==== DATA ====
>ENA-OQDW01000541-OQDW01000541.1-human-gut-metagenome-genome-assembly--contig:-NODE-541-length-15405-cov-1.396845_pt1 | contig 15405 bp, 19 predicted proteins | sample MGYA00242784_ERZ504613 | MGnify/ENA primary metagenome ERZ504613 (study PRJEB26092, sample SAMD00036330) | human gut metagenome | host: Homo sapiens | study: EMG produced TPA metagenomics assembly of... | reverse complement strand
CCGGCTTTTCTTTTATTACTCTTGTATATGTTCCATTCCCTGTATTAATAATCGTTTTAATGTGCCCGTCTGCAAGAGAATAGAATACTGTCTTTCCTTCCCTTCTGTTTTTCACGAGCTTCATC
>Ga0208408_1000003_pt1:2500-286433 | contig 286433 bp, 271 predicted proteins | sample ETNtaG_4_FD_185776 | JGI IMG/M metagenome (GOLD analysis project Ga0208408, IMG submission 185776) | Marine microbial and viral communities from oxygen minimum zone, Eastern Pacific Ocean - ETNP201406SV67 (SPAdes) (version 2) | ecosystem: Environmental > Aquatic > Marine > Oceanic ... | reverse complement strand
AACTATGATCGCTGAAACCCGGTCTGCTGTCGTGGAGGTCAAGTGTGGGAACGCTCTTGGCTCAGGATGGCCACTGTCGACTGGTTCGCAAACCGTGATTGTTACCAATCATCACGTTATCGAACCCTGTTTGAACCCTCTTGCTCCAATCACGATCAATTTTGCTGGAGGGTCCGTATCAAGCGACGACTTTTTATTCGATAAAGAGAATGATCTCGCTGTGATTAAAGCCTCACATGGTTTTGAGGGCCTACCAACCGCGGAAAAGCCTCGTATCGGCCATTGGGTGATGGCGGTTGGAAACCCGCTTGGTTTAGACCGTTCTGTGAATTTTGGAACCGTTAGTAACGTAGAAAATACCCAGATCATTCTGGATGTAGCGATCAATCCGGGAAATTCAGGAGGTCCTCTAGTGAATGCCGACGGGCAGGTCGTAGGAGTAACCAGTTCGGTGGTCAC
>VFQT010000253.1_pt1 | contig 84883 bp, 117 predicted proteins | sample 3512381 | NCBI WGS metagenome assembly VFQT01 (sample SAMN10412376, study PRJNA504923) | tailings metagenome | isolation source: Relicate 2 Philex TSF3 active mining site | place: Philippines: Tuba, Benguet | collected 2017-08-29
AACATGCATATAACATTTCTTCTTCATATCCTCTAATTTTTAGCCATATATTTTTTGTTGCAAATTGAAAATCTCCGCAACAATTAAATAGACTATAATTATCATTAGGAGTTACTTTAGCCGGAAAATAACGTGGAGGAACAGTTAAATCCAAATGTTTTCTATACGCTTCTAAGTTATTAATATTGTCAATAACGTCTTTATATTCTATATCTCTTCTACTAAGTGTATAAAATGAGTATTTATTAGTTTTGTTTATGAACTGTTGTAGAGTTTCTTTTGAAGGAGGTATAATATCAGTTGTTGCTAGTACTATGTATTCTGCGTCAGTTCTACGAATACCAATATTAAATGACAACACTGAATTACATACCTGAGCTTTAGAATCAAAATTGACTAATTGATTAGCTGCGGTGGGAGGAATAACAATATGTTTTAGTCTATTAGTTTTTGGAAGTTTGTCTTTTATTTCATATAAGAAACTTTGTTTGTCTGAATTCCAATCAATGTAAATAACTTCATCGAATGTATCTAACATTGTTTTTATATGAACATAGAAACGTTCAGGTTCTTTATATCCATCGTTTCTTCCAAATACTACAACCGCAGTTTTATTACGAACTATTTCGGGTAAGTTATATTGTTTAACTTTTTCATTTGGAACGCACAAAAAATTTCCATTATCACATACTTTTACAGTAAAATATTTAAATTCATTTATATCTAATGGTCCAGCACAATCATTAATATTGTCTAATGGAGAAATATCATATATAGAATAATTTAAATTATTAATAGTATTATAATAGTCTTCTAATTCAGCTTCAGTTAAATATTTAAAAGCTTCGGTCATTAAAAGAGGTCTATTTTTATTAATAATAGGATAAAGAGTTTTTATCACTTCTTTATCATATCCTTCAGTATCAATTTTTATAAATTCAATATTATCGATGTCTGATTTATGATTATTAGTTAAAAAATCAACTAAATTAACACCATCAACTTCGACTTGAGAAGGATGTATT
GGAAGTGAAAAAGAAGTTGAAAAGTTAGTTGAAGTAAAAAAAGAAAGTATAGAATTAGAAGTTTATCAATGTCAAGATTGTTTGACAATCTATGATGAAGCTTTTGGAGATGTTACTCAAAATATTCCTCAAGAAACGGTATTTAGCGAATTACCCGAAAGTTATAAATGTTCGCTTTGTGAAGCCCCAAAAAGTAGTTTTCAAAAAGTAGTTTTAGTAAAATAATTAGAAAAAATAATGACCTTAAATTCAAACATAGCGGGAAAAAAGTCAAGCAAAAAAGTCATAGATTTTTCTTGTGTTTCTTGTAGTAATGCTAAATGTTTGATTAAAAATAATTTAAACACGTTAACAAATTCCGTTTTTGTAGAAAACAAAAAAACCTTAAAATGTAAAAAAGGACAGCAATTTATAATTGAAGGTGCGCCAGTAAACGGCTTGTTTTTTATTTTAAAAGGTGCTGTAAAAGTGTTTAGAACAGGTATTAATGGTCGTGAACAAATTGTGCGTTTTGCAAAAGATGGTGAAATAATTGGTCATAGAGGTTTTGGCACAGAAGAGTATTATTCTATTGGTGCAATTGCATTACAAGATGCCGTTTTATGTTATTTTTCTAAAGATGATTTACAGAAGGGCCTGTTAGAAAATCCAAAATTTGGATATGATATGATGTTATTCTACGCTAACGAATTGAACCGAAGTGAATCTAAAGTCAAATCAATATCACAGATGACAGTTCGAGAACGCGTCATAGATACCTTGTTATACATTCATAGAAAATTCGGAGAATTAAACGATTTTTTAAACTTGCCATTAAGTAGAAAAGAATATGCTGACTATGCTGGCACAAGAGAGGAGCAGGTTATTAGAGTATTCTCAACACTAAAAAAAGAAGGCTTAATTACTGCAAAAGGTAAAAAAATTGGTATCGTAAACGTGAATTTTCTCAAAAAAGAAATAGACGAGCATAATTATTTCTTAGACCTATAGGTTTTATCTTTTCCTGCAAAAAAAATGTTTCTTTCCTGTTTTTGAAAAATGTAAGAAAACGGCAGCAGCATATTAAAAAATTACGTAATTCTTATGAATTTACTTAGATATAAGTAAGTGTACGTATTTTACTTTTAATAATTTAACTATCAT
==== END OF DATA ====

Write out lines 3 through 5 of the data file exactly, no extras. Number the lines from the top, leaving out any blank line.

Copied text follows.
>Ga0208408_1000003_pt1:2500-286433 | contig 286433 bp, 271 predicted proteins | sample ETNtaG_4_FD_185776 | JGI IMG/M metagenome (GOLD analysis project Ga0208408, IMG submission 185776) | Marine microbial and viral communities from oxygen minimum zone, Eastern Pacific Ocean - ETNP201406SV67 (SPAdes) (version 2) | ecosystem: Environmental > Aquatic > Marine > Oceanic ... | reverse complement strand
AACTATGATCGCTGAAACCCGGTCTGCTGTCGTGGAGGTCAAGTGTGGGAACGCTCTTGGCTCAGGATGGCCACTGTCGACTGGTTCGCAAACCGTGATTGTTACCAATCATCACGTTATCGAACCCTGTTTGAACCCTCTTGCTCCAATCACGATCAATTTTGCTGGAGGGTCCGTATCAAGCGACGACTTTTTATTCGATAAAGAGAATGATCTCGCTGTGATTAAAGCCTCACATGGTTTTGAGGGCCTACCAACCGCGGAAAAGCCTCGTATCGGCCATTGGGTGATGGCGGTTGGAAACCCGCTTGGTTTAGACCGTTCTGTGAATTTTGGAACCGTTAGTAACGTAGAAAATACCCAGATCATTCTGGATGTAGCGATCAATCCGGGAAATTCAGGAGGTCCTCTAGTGAATGCCGACGGGCAGGTCGTAGGAGTAACCAGTTCGGTGGTCAC
>VFQT010000253.1_pt1 | contig 84883 bp, 117 predicted proteins | sample 3512381 | NCBI WGS metagenome assembly VFQT01 (sample SAMN10412376, study PRJNA504923) | tailings metagenome | isolation source: Relicate 2 Philex TSF3 active mining site | place: Philippines: Tuba, Benguet | collected 2017-08-29